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VG247's The Best Games Ever Podcast – Ep.36: The best game that really needs a remake

Games tend to age badly, and sometimes that's a tragedy.

Welcome to VG247's Best Games Ever Podcast: Episode 36 - The best game that really needs a remake.

It's a simple fact that video games, unlike almost every other art form, just don't age very well. A huge driver for this is how the medium's development is intrinsically tied to technological advancement, but there are other unique factors that make it challenging to revisit older games, things like standardised controls, user interface language, and quality-of-life features that we take for granted, despite many of them having only been invented within the last decade. Other barriers for old games to overcome are discovery and availability, which is why game preservation has become such a hot topic in recent years. As technology changes, old games become incompatible with newer hardware, and the machines they were designed for become rarer and rarer. Not only that, but they often just disappear from storefronts, as licenses expire and studios disappear, setting their publishing rights adrift in legal purgatory.

So, some games desperately need a remake because they're so outdated that they're insurmountably ugly, impossible to find, difficult to get working, or challenging to operate. The original Dead Space, however, still holds up beautifully in the art department, is readily available on digital storefronts, is backwards compatible with Xbox Series consoles and Windows 11 PCs, and its controls and interface are still considered modern. So we're a bit stumped on that one, but you should check out Kelsey's review to see if it's any cop.

Until then, here's a podcast all about the best games EVER that really, actually, properly need remakes.

Here's an artist's impression of Chris Bratt disapproving of Goldeneye 007 being ported to Xbox without any significant enhancements to speak of. (Support friends of VG247, People Make Games, on Patreon).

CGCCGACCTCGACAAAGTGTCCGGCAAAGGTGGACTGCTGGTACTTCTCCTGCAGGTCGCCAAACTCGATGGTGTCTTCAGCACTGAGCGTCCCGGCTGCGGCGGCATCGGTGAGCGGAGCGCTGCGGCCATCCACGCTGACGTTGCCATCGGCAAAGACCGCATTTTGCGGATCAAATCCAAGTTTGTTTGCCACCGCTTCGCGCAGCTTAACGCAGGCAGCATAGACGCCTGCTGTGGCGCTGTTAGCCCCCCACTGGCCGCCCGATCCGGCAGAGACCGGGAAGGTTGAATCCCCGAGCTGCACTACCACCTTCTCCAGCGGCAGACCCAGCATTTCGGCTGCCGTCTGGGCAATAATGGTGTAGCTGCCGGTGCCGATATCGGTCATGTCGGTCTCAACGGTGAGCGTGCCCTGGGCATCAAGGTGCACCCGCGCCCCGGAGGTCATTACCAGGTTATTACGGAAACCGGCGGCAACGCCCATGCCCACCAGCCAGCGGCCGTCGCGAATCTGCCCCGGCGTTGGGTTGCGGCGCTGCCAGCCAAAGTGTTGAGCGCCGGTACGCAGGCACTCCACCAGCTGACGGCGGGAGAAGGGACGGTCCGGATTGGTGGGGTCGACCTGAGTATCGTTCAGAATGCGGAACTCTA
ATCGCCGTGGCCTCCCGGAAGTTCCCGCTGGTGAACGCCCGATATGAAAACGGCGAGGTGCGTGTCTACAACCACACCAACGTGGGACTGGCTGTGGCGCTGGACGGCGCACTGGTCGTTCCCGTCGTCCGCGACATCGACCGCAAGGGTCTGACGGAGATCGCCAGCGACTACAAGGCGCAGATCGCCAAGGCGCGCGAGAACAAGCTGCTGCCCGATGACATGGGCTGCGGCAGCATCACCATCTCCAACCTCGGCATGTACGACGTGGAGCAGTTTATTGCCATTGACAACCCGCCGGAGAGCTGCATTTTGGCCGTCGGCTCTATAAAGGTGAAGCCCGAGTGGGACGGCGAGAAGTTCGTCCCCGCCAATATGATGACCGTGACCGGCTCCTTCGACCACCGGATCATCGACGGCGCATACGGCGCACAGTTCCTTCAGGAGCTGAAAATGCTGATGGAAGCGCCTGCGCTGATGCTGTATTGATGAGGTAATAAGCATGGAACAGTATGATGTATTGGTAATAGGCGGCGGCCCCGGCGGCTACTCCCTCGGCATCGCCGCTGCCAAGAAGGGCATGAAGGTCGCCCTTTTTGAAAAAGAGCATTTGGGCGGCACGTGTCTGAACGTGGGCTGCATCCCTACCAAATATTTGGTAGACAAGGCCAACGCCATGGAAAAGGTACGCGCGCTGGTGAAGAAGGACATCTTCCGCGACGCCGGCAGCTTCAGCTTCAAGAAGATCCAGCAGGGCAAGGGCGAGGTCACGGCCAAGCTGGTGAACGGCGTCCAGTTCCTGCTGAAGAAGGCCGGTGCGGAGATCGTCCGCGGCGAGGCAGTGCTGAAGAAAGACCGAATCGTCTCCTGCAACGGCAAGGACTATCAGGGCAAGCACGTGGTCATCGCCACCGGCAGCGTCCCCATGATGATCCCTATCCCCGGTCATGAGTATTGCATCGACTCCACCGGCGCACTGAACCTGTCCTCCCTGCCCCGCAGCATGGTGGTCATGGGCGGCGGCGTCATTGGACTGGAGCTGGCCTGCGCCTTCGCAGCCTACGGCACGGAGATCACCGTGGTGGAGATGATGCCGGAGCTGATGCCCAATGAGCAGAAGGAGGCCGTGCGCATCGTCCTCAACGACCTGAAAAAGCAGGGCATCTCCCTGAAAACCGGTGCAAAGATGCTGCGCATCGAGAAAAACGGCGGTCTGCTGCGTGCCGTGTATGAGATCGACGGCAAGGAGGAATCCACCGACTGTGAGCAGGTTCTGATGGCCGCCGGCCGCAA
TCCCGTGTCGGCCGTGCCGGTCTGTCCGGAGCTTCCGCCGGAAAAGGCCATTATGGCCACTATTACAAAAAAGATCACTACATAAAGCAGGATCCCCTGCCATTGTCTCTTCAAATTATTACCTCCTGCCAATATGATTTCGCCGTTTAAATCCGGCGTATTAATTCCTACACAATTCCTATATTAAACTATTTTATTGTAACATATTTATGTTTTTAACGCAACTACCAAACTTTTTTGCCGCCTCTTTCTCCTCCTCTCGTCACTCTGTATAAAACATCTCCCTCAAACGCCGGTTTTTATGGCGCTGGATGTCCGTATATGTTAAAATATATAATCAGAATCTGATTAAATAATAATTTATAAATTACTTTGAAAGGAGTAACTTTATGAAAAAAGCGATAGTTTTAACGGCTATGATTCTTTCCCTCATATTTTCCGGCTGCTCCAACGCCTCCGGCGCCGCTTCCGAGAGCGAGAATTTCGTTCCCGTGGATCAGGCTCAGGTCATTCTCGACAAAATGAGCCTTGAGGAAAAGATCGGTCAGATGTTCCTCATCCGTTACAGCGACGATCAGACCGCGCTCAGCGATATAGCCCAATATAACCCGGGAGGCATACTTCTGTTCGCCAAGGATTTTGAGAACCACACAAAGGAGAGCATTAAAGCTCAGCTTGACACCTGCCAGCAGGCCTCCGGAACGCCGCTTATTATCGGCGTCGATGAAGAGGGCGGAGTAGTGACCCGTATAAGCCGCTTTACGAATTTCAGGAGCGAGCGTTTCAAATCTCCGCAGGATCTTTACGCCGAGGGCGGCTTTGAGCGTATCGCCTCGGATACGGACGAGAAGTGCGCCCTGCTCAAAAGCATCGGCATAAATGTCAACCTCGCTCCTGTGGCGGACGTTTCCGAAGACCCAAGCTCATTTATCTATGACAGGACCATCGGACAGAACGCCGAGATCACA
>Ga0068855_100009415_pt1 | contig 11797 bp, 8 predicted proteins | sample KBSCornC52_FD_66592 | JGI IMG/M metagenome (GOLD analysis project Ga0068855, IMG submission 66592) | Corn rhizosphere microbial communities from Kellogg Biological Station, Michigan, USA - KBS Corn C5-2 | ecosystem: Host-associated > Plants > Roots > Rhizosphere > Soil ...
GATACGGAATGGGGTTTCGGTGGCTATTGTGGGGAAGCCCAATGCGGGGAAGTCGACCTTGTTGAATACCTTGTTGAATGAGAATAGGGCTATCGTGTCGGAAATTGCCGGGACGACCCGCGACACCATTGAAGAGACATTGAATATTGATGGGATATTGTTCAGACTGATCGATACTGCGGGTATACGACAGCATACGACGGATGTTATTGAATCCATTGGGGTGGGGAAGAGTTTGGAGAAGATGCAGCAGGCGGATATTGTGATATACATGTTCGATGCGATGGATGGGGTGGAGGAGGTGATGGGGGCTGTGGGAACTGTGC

Cast: Tom Orry, Alex Donaldson, James Billcliffe, and Jim Trinca.

Our picks this week (SPOILERS AHEAD):

Tom - PGR2

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Just play Forza mate honestly it's no happening

James - The Simpsons Hit & Run

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A tragic casualty of licensing entanglements that are probably now impossible to unpick, this Simpson's game is genuinely beloved, and for good reason: it's one of those rare licensed games that does the source material perfect justice, while also being a thoroughly excellent game. Part of the pack of weird, experimental GTA III clones that came along when every publisher and their dogs were searching for the next big open-world crime sim, Hit & Run turns Springfield into an exhilarating video game location with excellent arcade driving, devilish platforming, and a great Treehouse of Horror story that absolutely stands tall alongside the golden era of the show. In short, it's one of the greatest licensed games ever made, probably jostling for the top spot with the mighty Witcher 3 on that front. It's that good.

The Gamecube version goes for £80 these days. Good luck.

Alex - Final Fantasy VIII

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It's often considered the red-headed stepchild of the franchise, and makes a number of missteps, but surely a case of over-extended ambition is more deserving of a remake than its immediate predecessor, which was perfect the first time round?

“What is VG247’s Best Games Ever Podcast?” you ask? Well, it is essentially a 30-minute panel show where people (Jim Trinca and associates) decide on the best game in a specific category. That's it. It's good. Listen to it.

Come back in a week for another exciting instalment of VG247’s Best Games Ever Podcast.

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